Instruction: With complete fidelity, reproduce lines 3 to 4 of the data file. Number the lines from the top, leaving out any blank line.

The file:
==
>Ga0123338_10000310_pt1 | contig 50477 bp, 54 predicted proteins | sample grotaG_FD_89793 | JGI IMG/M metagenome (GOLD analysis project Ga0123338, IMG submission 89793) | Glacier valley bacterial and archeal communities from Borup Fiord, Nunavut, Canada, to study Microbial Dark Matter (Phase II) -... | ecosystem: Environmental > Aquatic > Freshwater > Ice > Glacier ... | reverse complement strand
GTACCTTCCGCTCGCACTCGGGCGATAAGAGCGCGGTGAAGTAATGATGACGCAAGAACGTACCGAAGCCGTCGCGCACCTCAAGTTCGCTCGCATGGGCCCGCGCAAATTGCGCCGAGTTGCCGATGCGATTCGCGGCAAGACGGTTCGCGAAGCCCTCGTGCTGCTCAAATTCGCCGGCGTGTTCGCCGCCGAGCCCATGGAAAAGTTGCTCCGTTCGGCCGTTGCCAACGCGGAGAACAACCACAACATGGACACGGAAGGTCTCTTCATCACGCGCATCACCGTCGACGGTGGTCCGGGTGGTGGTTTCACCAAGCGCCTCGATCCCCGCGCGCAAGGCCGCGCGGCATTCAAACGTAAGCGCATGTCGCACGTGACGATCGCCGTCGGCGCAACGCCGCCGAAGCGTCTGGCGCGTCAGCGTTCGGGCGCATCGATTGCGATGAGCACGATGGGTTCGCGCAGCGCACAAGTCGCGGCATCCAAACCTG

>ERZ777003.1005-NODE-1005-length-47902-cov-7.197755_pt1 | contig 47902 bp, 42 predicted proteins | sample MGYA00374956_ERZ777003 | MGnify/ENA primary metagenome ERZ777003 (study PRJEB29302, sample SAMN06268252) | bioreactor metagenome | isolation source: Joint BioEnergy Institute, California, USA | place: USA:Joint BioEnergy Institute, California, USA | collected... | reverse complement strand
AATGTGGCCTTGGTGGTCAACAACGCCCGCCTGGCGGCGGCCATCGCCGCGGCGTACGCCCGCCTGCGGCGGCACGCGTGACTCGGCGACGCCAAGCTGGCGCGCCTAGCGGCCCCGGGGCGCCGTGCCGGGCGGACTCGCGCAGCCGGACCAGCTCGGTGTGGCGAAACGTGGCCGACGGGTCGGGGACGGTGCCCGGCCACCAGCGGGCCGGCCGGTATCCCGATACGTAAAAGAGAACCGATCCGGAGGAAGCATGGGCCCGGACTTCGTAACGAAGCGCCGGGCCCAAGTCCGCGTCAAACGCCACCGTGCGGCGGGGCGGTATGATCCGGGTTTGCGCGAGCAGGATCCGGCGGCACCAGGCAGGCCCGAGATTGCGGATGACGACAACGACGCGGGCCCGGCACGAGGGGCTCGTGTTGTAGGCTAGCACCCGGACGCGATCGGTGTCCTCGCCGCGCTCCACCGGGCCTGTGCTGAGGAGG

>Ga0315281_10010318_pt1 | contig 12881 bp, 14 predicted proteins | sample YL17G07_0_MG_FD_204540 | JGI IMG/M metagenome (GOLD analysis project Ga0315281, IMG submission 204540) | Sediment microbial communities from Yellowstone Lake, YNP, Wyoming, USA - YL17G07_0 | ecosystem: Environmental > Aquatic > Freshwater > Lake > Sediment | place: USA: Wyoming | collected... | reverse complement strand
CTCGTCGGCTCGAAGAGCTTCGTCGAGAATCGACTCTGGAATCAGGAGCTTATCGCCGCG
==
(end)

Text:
>ERZ777003.1005-NODE-1005-length-47902-cov-7.197755_pt1 | contig 47902 bp, 42 predicted proteins | sample MGYA00374956_ERZ777003 | MGnify/ENA primary metagenome ERZ777003 (study PRJEB29302, sample SAMN06268252) | bioreactor metagenome | isolation source: Joint BioEnergy Institute, California, USA | place: USA:Joint BioEnergy Institute, California, USA | collected... | reverse complement strand
AATGTGGCCTTGGTGGTCAACAACGCCCGCCTGGCGGCGGCCATCGCCGCGGCGTACGCCCGCCTGCGGCGGCACGCGTGACTCGGCGACGCCAAGCTGGCGCGCCTAGCGGCCCCGGGGCGCCGTGCCGGGCGGACTCGCGCAGCCGGACCAGCTCGGTGTGGCGAAACGTGGCCGACGGGTCGGGGACGGTGCCCGGCCACCAGCGGGCCGGCCGGTATCCCGATACGTAAAAGAGAACCGATCCGGAGGAAGCATGGGCCCGGACTTCGTAACGAAGCGCCGGGCCCAAGTCCGCGTCAAACGCCACCGTGCGGCGGGGCGGTATGATCCGGGTTTGCGCGAGCAGGATCCGGCGGCACCAGGCAGGCCCGAGATTGCGGATGACGACAACGACGCGGGCCCGGCACGAGGGGCTCGTGTTGTAGGCTAGCACCCGGACGCGATCGGTGTCCTCGCCGCGCTCCACCGGGCCTGTGCTGAGGAGG